Melbourne Australia’s Marvel Stadium announced as part of WSX schedule, Chad Reed ends retirement

WSX Melbourne Marvel
Darrian Traynor / Getty Images

Marvel Stadium in Melbourne has been chosen as the Australian venue for the World Supercross Championship (WSX) in a multi-year deal that runs from 2022 through 2024 with Australian Chad Reed ending his retirement to compete.

The inaugural race will be part of the series’ three-race pilot season in 2022 and part of the regular season for the next two years.

In 2022, the action kicks off on Friday October 21st with the opening round of the Australian Supercross Championship and competitors in that race will have an opportunity to advance into the WSX race the following day, Saturday 22nd, as a wild card entry.

This is the second venue announced for the three-race pilot season along with Principality Stadium in Cardiff, Wales on October 8, 2022.

Additionally, it was announced that Australian supercross star Reed will come out of retirement to be among those competing for American-based, MDK Motorsports in the 450 class.

“Opportunities like WSX don’t come along every day; I’ve seen plenty during my career, but this is super cool and something I had to be involved in,” Reed said in a release. “I’m excited to be here today from the US to help launch the Melbourne round and hopefully highlight to everyone around the world how epic this championship is going to be. The WSX Championship going global is the biggest thing to happen to supercross in its history.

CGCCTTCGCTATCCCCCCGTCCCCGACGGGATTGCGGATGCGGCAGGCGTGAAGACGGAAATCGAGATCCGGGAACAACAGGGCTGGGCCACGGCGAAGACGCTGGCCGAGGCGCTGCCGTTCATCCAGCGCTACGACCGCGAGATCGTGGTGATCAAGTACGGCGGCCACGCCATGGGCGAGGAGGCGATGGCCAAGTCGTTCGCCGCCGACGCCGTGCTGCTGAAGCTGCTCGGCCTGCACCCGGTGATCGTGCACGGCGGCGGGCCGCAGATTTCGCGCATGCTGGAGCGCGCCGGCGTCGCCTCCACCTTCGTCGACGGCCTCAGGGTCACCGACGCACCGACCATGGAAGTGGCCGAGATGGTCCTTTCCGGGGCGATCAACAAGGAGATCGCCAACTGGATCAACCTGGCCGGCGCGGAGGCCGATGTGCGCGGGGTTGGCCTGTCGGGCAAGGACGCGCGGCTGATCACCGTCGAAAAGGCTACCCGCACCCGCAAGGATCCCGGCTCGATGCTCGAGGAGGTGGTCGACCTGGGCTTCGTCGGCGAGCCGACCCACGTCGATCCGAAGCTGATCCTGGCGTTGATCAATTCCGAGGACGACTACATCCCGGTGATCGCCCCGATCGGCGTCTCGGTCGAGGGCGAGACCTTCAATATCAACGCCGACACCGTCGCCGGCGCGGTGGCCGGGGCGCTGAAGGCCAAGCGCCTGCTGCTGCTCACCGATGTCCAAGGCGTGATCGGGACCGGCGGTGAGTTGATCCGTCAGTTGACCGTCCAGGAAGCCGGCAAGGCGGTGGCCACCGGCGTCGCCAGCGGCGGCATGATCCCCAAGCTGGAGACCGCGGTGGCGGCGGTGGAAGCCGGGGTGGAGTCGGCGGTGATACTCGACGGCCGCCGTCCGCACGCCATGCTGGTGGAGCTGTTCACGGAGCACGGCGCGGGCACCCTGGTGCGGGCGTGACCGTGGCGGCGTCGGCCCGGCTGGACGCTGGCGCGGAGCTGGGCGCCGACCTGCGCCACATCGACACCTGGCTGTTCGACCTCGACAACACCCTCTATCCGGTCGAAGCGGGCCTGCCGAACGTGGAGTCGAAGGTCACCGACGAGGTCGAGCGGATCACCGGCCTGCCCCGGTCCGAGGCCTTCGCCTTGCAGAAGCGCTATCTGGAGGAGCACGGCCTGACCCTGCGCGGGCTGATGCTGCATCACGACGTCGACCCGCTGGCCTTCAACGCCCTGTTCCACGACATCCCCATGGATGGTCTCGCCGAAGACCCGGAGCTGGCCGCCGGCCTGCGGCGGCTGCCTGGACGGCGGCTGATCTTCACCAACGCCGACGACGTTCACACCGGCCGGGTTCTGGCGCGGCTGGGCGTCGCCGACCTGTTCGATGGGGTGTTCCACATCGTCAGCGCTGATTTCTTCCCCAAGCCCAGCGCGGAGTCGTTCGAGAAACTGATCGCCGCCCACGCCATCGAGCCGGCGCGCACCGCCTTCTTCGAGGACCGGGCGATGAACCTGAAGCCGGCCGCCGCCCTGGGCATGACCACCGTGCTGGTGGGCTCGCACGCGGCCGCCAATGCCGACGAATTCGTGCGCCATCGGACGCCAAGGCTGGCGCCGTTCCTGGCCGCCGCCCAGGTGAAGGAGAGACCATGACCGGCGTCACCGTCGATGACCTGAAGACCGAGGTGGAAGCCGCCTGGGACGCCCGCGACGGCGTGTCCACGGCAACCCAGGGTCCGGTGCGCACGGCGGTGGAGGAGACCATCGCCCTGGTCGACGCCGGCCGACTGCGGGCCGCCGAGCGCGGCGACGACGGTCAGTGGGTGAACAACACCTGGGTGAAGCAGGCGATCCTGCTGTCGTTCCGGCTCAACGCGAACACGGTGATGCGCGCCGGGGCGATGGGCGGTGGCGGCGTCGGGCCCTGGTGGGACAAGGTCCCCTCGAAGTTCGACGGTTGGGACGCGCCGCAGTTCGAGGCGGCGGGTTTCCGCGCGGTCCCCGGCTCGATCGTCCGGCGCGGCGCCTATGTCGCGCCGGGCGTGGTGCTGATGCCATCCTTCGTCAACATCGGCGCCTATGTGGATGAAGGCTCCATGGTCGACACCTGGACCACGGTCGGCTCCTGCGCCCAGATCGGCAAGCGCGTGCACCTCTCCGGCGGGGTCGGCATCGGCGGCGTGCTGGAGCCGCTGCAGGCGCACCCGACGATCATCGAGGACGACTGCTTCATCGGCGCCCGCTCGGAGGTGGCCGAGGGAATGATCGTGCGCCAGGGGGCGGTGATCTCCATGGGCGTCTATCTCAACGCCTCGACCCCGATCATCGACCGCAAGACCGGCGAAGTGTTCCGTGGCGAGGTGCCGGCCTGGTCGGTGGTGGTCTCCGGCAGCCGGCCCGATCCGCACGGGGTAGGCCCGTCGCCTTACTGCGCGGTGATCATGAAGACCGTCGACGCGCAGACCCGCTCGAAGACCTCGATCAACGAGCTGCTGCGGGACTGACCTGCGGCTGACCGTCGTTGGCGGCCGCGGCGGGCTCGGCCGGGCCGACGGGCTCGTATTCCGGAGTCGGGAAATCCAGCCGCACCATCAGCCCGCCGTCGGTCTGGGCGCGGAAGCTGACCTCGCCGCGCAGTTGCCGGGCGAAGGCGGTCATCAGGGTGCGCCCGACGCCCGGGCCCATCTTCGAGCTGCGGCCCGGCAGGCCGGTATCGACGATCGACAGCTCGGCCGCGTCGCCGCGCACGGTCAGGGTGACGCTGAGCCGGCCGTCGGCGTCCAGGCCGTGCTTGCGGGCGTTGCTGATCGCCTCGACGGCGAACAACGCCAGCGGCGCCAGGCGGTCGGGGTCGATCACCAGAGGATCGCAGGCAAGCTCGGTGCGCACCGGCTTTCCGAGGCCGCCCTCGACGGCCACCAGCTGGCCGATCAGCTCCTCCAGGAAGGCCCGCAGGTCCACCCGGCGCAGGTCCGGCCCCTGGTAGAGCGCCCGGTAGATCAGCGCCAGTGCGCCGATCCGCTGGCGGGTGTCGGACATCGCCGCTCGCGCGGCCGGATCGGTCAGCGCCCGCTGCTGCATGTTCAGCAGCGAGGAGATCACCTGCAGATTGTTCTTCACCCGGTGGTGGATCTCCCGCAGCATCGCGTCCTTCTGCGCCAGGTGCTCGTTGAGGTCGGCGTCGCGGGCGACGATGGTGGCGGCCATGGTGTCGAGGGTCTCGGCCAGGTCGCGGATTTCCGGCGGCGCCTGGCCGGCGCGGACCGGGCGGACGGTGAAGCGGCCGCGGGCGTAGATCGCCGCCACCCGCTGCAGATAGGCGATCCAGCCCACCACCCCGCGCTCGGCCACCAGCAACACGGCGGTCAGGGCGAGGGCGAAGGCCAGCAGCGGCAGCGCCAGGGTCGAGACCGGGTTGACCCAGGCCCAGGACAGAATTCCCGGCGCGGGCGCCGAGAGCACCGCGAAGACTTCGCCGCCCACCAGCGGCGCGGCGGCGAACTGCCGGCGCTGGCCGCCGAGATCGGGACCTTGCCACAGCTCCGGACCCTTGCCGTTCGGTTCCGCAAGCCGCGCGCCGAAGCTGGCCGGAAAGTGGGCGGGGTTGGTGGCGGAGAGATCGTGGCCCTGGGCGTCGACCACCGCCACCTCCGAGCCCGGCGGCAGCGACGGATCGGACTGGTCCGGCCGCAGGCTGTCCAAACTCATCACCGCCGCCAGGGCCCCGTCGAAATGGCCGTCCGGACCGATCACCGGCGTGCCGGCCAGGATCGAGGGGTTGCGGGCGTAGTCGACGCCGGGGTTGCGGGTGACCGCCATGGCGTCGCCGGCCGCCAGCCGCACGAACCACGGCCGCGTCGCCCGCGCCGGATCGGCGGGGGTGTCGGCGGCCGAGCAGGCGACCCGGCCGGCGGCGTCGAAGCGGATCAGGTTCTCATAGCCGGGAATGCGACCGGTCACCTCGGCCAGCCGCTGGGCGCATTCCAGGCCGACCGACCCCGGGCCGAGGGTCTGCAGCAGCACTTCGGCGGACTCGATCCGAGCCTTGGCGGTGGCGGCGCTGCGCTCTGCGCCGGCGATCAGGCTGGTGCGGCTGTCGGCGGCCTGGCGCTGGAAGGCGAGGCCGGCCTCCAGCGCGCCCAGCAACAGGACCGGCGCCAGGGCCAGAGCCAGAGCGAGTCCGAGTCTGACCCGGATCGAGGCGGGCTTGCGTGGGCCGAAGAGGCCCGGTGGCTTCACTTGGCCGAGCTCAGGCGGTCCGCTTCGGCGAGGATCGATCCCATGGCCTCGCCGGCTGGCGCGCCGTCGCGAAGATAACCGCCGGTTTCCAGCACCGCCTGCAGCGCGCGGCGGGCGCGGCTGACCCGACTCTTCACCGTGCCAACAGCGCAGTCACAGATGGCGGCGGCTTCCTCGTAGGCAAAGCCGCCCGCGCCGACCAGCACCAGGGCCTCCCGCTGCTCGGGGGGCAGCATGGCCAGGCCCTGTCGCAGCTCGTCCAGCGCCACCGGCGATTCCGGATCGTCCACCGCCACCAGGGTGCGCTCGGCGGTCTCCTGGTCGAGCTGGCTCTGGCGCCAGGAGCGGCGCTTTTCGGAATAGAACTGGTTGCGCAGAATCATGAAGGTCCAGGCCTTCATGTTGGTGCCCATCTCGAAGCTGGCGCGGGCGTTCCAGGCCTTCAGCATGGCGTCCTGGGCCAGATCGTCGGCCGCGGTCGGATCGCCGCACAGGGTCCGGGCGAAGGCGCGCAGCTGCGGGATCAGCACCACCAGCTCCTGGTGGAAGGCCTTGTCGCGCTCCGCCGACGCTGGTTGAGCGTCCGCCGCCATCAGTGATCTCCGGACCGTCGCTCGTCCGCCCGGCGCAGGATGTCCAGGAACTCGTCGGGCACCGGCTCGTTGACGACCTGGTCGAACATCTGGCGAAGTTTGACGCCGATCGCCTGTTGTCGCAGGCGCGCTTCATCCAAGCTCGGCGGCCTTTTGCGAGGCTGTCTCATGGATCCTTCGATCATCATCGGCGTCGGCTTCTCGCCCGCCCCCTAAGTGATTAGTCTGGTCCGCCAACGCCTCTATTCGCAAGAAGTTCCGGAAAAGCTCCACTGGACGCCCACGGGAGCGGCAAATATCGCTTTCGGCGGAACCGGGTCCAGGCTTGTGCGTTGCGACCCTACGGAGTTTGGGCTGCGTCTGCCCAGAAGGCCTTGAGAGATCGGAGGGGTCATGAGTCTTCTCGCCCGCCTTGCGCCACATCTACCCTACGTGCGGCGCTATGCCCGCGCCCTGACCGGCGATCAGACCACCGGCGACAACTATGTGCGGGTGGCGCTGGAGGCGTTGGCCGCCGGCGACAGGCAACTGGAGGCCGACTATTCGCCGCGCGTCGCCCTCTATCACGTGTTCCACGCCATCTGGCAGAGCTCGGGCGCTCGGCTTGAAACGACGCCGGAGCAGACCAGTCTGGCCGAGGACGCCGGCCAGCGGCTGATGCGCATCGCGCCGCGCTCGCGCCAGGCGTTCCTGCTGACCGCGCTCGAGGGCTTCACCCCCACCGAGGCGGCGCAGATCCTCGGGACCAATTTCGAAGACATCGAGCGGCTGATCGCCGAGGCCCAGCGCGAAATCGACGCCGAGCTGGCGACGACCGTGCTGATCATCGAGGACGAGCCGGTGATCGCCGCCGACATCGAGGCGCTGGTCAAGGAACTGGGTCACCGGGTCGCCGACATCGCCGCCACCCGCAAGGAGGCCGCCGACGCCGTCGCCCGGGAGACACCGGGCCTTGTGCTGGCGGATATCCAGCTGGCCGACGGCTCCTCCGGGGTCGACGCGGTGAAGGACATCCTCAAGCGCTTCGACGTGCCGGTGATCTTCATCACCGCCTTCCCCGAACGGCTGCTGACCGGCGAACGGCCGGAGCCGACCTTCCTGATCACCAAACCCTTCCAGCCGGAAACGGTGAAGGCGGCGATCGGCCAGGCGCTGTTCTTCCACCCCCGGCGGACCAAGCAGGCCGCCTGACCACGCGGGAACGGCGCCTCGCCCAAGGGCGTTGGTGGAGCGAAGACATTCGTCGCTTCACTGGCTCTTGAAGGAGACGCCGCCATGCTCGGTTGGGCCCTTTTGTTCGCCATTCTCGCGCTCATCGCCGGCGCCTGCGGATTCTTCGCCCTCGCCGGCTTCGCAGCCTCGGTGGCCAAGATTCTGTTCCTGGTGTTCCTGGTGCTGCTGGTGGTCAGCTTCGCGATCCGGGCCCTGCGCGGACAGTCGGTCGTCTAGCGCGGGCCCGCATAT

“It’s the beginning of something special that will expand supercross on a global level and give riders different / new opportunities at an international and local level. It opens a lot of doors for everyone. I haven’t raced in Melbourne since 2019, so can’t wait to get back here in October and go up against the best current riders in the world. It’s going to be one hell of a 2022 championship.”

Reed’s last Monster Energy Supercross race came in June, 2020 at Salt Lake City. He finished 10th.

The field has already taken on an international flavor with Germany’s Ken Roczen, Scotland’s Dean Wilson, Great Britain’s Max Anstie and several American riders already committing to the series. Riders from France, Italy and Brazil are also expected to compete.

This will be the home race for SX Global, who are spearheading the series.

“SX Global is thrilled that Melbourne has secured a round of the prestigious championship for the people of Victoria and Australasian fans for the next three years until 2024,” said Tony Cochrane, President of SX Global. “The future of supercross is on a global stage and for Melbourne to host a round the championship adds to its impressive portfolio of major sporting events.”

The Australian supercross round will feature a purse of more than $250,000, as will all rounds in the series, making this one of the most lucrative events in the sport.

Hunter Lawrence defends Haiden Deegan after controversial block pass at Detroit


Media and fan attention focused on a controversial run-in between Haiden Deegan and his Monster Energy Yamaha Star Racing teammate Jordon Smith during Round 10 of the Monster Energy Supercross race at Detroit, after which the 250 East points’ Hunter Lawrence defends the young rider in the postrace news conference.

Deegan took the early lead in Heat 1 of the round, but the mood swiftly changed when he became embroiled in a spirited battle with teammate Smith.